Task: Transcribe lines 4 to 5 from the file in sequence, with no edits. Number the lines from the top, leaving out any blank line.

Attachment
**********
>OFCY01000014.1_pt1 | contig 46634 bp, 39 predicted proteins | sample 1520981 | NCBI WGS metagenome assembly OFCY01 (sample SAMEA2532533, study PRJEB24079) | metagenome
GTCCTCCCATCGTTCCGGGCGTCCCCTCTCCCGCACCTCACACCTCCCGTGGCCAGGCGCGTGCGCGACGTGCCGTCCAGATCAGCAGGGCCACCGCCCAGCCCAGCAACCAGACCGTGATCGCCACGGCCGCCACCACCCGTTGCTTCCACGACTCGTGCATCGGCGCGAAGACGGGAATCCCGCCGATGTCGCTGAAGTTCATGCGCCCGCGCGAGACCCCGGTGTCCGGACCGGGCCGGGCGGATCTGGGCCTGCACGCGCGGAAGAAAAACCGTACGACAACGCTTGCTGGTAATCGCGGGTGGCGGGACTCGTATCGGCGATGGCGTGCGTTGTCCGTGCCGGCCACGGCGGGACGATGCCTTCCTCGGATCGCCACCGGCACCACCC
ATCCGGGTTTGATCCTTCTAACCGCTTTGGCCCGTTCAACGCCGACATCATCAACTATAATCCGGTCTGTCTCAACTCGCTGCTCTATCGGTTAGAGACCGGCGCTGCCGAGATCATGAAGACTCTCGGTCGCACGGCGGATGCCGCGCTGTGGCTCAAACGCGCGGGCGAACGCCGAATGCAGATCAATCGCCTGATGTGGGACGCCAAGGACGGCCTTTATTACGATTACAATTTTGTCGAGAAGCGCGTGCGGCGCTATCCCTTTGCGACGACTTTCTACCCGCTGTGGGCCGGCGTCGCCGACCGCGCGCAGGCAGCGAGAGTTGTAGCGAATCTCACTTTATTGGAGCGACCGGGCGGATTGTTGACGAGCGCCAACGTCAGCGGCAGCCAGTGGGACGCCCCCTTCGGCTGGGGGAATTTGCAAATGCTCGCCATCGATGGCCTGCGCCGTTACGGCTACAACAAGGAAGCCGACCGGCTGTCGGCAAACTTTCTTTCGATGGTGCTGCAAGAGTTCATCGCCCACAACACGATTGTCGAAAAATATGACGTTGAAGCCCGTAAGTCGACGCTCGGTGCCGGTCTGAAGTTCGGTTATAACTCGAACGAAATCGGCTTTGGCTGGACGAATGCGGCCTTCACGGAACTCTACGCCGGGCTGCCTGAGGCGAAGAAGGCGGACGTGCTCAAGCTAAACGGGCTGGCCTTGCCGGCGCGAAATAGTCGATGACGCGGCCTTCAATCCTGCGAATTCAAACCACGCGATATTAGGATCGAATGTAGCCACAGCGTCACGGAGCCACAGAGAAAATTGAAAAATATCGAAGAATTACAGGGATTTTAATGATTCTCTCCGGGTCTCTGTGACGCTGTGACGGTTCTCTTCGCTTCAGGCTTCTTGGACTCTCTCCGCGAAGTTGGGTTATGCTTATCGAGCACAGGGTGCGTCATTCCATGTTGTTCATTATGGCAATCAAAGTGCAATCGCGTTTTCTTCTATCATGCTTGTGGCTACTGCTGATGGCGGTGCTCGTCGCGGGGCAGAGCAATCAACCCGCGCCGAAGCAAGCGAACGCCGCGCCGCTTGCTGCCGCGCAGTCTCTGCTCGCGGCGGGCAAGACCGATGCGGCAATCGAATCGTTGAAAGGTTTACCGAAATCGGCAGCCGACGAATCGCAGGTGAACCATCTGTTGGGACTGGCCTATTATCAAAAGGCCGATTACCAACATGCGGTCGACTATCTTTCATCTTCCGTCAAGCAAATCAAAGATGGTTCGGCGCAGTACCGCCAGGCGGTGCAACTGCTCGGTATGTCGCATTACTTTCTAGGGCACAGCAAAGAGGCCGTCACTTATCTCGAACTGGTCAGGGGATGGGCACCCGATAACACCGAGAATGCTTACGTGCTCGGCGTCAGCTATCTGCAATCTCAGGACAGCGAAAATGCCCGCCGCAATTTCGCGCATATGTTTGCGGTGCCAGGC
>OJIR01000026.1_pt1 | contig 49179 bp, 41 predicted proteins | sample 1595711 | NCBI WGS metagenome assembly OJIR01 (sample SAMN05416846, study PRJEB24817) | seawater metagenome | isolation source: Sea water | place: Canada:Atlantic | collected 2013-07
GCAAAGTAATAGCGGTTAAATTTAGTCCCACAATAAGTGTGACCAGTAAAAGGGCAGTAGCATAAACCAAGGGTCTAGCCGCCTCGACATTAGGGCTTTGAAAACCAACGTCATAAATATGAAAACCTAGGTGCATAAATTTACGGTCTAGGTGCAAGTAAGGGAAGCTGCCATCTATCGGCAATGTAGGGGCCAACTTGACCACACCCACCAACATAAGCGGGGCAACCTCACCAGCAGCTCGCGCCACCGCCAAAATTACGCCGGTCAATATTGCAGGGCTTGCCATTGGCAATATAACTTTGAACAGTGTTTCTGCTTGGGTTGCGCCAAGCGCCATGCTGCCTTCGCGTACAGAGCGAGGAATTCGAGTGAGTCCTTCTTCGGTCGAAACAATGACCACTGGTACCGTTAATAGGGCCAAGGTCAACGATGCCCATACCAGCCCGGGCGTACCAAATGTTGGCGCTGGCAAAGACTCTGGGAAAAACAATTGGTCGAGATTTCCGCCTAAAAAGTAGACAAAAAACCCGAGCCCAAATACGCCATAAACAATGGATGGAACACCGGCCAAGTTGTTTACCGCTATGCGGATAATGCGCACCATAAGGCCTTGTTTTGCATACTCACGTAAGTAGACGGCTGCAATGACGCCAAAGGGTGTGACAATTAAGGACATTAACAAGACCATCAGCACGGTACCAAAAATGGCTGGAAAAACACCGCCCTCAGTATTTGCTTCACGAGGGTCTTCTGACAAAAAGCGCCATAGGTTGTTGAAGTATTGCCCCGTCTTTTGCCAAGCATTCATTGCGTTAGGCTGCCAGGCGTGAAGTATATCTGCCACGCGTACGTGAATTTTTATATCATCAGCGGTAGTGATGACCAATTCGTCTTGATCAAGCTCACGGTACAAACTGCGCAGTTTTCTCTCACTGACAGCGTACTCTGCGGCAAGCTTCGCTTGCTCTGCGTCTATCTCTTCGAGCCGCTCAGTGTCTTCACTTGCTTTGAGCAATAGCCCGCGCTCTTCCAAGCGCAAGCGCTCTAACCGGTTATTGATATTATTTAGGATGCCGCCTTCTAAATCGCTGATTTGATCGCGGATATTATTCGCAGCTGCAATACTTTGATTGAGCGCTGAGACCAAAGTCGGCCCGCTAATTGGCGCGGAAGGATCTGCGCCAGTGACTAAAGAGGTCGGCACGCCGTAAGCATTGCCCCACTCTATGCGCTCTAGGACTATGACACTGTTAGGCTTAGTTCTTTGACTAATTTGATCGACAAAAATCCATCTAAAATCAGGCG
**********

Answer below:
>OJIR01000026.1_pt1 | contig 49179 bp, 41 predicted proteins | sample 1595711 | NCBI WGS metagenome assembly OJIR01 (sample SAMN05416846, study PRJEB24817) | seawater metagenome | isolation source: Sea water | place: Canada:Atlantic | collected 2013-07
GCAAAGTAATAGCGGTTAAATTTAGTCCCACAATAAGTGTGACCAGTAAAAGGGCAGTAGCATAAACCAAGGGTCTAGCCGCCTCGACATTAGGGCTTTGAAAACCAACGTCATAAATATGAAAACCTAGGTGCATAAATTTACGGTCTAGGTGCAAGTAAGGGAAGCTGCCATCTATCGGCAATGTAGGGGCCAACTTGACCACACCCACCAACATAAGCGGGGCAACCTCACCAGCAGCTCGCGCCACCGCCAAAATTACGCCGGTCAATATTGCAGGGCTTGCCATTGGCAATATAACTTTGAACAGTGTTTCTGCTTGGGTTGCGCCAAGCGCCATGCTGCCTTCGCGTACAGAGCGAGGAATTCGAGTGAGTCCTTCTTCGGTCGAAACAATGACCACTGGTACCGTTAATAGGGCCAAGGTCAACGATGCCCATACCAGCCCGGGCGTACCAAATGTTGGCGCTGGCAAAGACTCTGGGAAAAACAATTGGTCGAGATTTCCGCCTAAAAAGTAGACAAAAAACCCGAGCCCAAATACGCCATAAACAATGGATGGAACACCGGCCAAGTTGTTTACCGCTATGCGGATAATGCGCACCATAAGGCCTTGTTTTGCATACTCACGTAAGTAGACGGCTGCAATGACGCCAAAGGGTGTGACAATTAAGGACATTAACAAGACCATCAGCACGGTACCAAAAATGGCTGGAAAAACACCGCCCTCAGTATTTGCTTCACGAGGGTCTTCTGACAAAAAGCGCCATAGGTTGTTGAAGTATTGCCCCGTCTTTTGCCAAGCATTCATTGCGTTAGGCTGCCAGGCGTGAAGTATATCTGCCACGCGTACGTGAATTTTTATATCATCAGCGGTAGTGATGACCAATTCGTCTTGATCAAGCTCACGGTACAAACTGCGCAGTTTTCTCTCACTGACAGCGTACTCTGCGGCAAGCTTCGCTTGCTCTGCGTCTATCTCTTCGAGCCGCTCAGTGTCTTCACTTGCTTTGAGCAATAGCCCGCGCTCTTCCAAGCGCAAGCGCTCTAACCGGTTATTGATATTATTTAGGATGCCGCCTTCTAAATCGCTGATTTGATCGCGGATATTATTCGCAGCTGCAATACTTTGATTGAGCGCTGAGACCAAAGTCGGCCCGCTAATTGGCGCGGAAGGATCTGCGCCAGTGACTAAAGAGGTCGGCACGCCGTAAGCATTGCCCCACTCTATGCGCTCTAGGACTATGACACTGTTAGGCTTAGTTCTTTGACTAATTTGATCGACAAAAATCCATCTAAAATCAGGCG